She was an SMU alumni and I wasted $20,000 on her wages over 5 months. She excelled in what SMU trained their students to be -- professional talkers. I should have given her a hiring test.

She stole from me

SMU saleswoman was hired because Kloudsec needed to make money. Our pricing plans started from sub $100. It is so cheap, and yet the SMU saleswoman could not even land a single sale  for the whole five months that she was with us.

SMU saleswoman came highly recommended from a close friend, and she convinced my entire team including myself that she could lead the sales team at Nubela on the Kloudsec product before it died.

On top of not delivering on her role, she lied about needing the company card for her transport, for which she used the company card to take Uber to come to work and leave work early.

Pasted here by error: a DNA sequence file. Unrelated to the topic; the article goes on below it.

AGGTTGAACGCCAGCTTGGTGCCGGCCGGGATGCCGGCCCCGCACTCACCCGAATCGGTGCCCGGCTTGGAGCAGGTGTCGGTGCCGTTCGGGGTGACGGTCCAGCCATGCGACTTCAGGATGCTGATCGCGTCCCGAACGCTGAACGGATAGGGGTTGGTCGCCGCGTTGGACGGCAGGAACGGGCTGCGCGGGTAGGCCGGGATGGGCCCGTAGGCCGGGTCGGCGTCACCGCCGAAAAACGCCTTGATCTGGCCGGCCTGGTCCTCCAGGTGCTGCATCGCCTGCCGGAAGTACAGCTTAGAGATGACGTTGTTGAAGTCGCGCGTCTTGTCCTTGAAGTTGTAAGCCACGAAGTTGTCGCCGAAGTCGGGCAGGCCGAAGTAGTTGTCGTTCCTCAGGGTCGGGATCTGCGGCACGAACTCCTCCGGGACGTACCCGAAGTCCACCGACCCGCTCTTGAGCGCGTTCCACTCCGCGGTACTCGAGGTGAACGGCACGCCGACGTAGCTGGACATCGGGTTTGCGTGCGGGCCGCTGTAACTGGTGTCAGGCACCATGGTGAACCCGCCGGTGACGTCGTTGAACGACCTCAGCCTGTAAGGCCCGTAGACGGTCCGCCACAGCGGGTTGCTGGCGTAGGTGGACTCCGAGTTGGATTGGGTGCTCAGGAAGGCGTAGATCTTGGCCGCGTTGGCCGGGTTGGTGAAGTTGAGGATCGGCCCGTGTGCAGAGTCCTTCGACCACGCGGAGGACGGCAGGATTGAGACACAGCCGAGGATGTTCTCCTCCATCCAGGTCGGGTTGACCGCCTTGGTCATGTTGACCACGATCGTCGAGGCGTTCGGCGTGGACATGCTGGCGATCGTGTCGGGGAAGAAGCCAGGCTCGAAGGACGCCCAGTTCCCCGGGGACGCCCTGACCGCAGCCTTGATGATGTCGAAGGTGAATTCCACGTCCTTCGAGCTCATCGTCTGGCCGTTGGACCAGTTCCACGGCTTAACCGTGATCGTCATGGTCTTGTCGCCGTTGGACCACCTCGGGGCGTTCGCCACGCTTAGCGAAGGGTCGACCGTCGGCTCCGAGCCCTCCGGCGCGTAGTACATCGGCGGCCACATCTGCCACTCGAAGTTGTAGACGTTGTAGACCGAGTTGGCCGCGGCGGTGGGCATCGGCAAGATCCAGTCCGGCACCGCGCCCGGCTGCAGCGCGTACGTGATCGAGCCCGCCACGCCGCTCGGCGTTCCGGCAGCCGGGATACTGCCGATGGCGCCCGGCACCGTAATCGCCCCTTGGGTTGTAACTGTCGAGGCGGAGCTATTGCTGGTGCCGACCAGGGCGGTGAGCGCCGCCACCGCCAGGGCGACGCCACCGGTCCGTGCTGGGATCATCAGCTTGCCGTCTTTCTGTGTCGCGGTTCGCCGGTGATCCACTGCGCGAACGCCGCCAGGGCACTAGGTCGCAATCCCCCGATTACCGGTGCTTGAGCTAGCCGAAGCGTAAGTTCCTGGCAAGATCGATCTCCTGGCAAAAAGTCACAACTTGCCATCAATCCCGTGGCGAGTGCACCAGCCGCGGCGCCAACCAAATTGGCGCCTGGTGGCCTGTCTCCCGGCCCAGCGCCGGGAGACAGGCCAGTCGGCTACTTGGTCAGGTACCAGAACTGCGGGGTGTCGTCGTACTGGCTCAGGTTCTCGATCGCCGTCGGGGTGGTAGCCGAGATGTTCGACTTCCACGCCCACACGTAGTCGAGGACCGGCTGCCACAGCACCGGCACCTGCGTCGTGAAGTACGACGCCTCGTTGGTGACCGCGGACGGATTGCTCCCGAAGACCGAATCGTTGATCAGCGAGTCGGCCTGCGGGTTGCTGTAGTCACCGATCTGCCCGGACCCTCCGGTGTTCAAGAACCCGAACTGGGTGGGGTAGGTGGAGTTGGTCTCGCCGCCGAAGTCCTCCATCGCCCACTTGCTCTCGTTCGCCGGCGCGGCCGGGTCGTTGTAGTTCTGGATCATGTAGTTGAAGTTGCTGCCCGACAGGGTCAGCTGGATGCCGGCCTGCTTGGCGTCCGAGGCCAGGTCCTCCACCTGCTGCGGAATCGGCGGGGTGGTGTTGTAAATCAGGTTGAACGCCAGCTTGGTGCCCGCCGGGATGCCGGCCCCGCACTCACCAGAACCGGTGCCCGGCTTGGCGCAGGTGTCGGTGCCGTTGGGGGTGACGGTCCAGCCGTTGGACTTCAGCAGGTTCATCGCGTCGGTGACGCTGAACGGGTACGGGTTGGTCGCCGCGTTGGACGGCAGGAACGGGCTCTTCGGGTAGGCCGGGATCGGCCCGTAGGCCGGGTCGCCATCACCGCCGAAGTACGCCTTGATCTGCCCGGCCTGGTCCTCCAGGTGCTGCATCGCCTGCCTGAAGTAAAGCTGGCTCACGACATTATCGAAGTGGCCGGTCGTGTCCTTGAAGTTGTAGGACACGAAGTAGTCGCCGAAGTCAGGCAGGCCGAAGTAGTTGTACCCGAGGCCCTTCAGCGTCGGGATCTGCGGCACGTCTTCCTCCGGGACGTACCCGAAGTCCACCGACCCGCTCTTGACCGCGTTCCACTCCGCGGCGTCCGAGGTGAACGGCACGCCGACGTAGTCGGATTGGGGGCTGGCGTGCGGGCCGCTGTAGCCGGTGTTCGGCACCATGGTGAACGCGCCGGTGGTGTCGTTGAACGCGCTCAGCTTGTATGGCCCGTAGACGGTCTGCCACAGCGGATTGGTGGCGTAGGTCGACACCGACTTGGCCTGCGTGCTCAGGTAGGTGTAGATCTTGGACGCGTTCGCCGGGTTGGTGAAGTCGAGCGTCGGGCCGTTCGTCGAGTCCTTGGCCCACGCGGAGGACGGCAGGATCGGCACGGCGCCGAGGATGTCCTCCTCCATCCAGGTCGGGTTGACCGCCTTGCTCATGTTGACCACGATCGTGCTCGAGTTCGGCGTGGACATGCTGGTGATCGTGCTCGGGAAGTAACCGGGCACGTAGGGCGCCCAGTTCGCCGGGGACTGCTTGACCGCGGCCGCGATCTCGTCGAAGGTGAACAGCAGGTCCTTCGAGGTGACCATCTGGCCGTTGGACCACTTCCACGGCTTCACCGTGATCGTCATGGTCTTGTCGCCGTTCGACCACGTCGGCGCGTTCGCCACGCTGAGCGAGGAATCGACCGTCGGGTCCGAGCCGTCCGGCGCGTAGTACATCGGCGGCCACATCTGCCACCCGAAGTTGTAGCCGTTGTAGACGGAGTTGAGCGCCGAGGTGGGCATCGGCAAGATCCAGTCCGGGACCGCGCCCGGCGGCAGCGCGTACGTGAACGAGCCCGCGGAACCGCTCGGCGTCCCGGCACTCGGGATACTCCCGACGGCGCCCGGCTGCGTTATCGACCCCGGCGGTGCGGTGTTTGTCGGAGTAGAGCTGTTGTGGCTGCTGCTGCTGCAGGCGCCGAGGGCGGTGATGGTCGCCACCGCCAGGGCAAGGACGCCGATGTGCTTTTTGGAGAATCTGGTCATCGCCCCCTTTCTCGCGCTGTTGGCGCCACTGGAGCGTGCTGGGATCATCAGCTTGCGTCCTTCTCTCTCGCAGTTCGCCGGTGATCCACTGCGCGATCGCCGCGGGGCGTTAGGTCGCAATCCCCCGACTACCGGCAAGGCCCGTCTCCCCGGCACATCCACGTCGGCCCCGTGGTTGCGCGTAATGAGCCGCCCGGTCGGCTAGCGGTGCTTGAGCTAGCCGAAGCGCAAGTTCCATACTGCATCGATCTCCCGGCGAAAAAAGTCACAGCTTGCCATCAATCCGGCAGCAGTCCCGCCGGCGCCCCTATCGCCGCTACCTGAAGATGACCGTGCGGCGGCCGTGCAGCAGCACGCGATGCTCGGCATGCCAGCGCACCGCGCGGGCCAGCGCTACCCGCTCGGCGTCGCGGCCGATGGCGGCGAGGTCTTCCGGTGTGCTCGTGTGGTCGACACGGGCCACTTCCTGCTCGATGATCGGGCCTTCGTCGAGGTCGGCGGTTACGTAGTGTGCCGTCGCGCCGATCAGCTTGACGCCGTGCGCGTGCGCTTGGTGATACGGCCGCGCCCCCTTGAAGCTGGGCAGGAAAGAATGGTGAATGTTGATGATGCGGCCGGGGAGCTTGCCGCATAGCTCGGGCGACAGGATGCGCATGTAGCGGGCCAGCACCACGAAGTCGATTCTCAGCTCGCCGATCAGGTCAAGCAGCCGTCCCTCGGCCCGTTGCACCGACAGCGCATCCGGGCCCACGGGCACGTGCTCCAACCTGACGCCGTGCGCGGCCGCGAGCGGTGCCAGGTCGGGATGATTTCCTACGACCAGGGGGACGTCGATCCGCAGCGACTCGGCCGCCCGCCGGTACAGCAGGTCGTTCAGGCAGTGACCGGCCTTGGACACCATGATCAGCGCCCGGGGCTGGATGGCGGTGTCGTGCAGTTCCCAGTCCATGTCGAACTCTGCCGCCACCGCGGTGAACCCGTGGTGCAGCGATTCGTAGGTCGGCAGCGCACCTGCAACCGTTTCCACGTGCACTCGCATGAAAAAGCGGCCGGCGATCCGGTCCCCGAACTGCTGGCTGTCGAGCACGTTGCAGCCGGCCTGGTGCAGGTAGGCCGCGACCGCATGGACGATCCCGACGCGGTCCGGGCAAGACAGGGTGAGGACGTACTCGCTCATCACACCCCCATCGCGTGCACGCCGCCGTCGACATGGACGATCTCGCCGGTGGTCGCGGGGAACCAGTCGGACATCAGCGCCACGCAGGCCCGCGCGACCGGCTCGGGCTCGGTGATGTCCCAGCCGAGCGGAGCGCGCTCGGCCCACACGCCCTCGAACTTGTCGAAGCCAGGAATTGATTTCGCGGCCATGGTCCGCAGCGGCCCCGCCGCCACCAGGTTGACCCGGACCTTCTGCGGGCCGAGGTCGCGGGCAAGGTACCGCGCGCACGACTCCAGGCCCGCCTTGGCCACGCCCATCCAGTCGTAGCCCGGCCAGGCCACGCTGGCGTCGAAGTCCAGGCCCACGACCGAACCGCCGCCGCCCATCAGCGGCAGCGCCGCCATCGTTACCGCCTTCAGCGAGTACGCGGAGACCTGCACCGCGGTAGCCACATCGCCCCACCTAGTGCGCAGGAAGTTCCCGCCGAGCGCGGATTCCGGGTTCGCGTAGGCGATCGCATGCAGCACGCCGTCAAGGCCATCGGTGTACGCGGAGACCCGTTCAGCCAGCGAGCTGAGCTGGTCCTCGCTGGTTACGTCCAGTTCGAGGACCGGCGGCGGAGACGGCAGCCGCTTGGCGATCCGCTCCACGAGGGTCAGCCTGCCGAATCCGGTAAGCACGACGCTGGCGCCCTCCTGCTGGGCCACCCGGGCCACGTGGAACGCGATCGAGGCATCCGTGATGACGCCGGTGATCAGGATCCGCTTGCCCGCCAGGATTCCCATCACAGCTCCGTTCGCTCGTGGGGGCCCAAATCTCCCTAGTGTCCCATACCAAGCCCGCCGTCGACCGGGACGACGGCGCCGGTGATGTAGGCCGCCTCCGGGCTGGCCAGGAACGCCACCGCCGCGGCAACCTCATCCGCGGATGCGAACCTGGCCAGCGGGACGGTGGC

People are hard

As a systems person, I have found people to be the hardest part of the business equation. I think I am playing the game in hardcore mode because my EQ belongs to the gutters. With SMU saleswoman, she duped me good. But at least now, I have some lessons on my belt.

Lesson One: The CEO should lead the sales

There lies my mistake: I should have led the sales effort. Therein myth of the product CEO. The product CEO is doomed to fail if is not equally the sales CEO.

No one knew the product better than me. By outsourcing both the strategy and execution of sales, I had lost the sales effort before it even started.

Lesson Two: Trust but verify

In other words, test your potential hires, every one of them, especially the glib ones. In my previous post, I wrote about how my programming test enabled a hire that will otherwise fail my judgment. Instead, let the face-to-face interviews to judge for personality fit, not skill fit.

I also have a probation period for three months for which I will terminate the employment at will anytime in the first three months. This has proved very useful for professional bullshitters.